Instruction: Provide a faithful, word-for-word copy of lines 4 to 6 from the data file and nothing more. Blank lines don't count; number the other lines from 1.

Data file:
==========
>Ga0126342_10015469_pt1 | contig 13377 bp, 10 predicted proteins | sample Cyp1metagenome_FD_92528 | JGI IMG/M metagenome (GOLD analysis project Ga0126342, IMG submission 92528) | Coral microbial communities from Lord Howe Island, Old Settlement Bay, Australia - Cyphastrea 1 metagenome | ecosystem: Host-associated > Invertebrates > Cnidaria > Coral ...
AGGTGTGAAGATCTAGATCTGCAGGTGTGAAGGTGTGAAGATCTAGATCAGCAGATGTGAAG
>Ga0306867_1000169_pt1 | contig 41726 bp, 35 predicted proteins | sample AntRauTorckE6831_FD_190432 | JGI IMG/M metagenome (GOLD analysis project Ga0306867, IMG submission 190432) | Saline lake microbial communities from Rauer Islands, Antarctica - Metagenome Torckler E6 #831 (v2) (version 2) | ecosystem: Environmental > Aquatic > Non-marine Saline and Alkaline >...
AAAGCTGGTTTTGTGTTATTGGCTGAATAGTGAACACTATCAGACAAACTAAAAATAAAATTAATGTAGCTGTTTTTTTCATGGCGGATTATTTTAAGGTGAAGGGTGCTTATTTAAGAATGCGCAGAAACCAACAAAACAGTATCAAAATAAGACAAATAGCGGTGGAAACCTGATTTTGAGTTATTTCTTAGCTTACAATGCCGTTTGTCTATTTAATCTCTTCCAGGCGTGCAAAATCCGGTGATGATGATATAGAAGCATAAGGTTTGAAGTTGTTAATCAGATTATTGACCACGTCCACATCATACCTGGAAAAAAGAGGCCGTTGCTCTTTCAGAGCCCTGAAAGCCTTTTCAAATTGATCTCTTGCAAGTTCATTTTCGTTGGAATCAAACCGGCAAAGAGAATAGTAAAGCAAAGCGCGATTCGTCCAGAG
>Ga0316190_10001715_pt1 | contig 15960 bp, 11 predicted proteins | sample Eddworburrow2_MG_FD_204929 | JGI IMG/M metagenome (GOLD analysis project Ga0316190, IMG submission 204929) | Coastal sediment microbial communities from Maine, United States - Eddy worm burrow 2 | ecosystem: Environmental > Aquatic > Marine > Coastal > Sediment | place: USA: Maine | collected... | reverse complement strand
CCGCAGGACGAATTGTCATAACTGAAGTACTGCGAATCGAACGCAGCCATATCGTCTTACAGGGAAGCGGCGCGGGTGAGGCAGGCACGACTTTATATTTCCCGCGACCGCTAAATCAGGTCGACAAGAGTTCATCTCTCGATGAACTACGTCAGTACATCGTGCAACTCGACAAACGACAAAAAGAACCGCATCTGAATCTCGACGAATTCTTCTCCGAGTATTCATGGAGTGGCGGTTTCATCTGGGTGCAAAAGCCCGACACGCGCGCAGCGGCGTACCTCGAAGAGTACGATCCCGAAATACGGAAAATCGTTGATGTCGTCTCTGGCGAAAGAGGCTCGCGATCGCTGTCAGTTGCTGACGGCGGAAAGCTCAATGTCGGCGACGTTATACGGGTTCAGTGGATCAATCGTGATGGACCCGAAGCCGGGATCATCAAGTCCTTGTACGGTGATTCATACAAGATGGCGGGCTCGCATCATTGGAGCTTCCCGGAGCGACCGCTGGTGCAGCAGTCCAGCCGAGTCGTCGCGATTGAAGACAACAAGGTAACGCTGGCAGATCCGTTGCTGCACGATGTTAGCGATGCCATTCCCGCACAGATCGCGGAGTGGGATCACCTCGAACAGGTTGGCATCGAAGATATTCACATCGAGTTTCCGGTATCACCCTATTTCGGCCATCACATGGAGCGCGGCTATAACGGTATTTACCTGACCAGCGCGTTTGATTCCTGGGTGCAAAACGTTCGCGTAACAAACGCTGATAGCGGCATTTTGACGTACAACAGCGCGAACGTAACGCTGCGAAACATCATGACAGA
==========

AAAGCTGGTTTTGTGTTATTGGCTGAATAGTGAACACTATCAGACAAACTAAAAATAAAATTAATGTAGCTGTTTTTTTCATGGCGGATTATTTTAAGGTGAAGGGTGCTTATTTAAGAATGCGCAGAAACCAACAAAACAGTATCAAAATAAGACAAATAGCGGTGGAAACCTGATTTTGAGTTATTTCTTAGCTTACAATGCCGTTTGTCTATTTAATCTCTTCCAGGCGTGCAAAATCCGGTGATGATGATATAGAAGCATAAGGTTTGAAGTTGTTAATCAGATTATTGACCACGTCCACATCATACCTGGAAAAAAGAGGCCGTTGCTCTTTCAGAGCCCTGAAAGCCTTTTCAAATTGATCTCTTGCAAGTTCATTTTCGTTGGAATCAAACCGGCAAAGAGAATAGTAAAGCAAAGCGCGATTCGTCCAGAG
>Ga0316190_10001715_pt1 | contig 15960 bp, 11 predicted proteins | sample Eddworburrow2_MG_FD_204929 | JGI IMG/M metagenome (GOLD analysis project Ga0316190, IMG submission 204929) | Coastal sediment microbial communities from Maine, United States - Eddy worm burrow 2 | ecosystem: Environmental > Aquatic > Marine > Coastal > Sediment | place: USA: Maine | collected... | reverse complement strand
CCGCAGGACGAATTGTCATAACTGAAGTACTGCGAATCGAACGCAGCCATATCGTCTTACAGGGAAGCGGCGCGGGTGAGGCAGGCACGACTTTATATTTCCCGCGACCGCTAAATCAGGTCGACAAGAGTTCATCTCTCGATGAACTACGTCAGTACATCGTGCAACTCGACAAACGACAAAAAGAACCGCATCTGAATCTCGACGAATTCTTCTCCGAGTATTCATGGAGTGGCGGTTTCATCTGGGTGCAAAAGCCCGACACGCGCGCAGCGGCGTACCTCGAAGAGTACGATCCCGAAATACGGAAAATCGTTGATGTCGTCTCTGGCGAAAGAGGCTCGCGATCGCTGTCAGTTGCTGACGGCGGAAAGCTCAATGTCGGCGACGTTATACGGGTTCAGTGGATCAATCGTGATGGACCCGAAGCCGGGATCATCAAGTCCTTGTACGGTGATTCATACAAGATGGCGGGCTCGCATCATTGGAGCTTCCCGGAGCGACCGCTGGTGCAGCAGTCCAGCCGAGTCGTCGCGATTGAAGACAACAAGGTAACGCTGGCAGATCCGTTGCTGCACGATGTTAGCGATGCCATTCCCGCACAGATCGCGGAGTGGGATCACCTCGAACAGGTTGGCATCGAAGATATTCACATCGAGTTTCCGGTATCACCCTATTTCGGCCATCACATGGAGCGCGGCTATAACGGTATTTACCTGACCAGCGCGTTTGATTCCTGGGTGCAAAACGTTCGCGTAACAAACGCTGATAGCGGCATTTTGACGTACAACAGCGCGAACGTAACGCTGCGAAACATCATGACAGA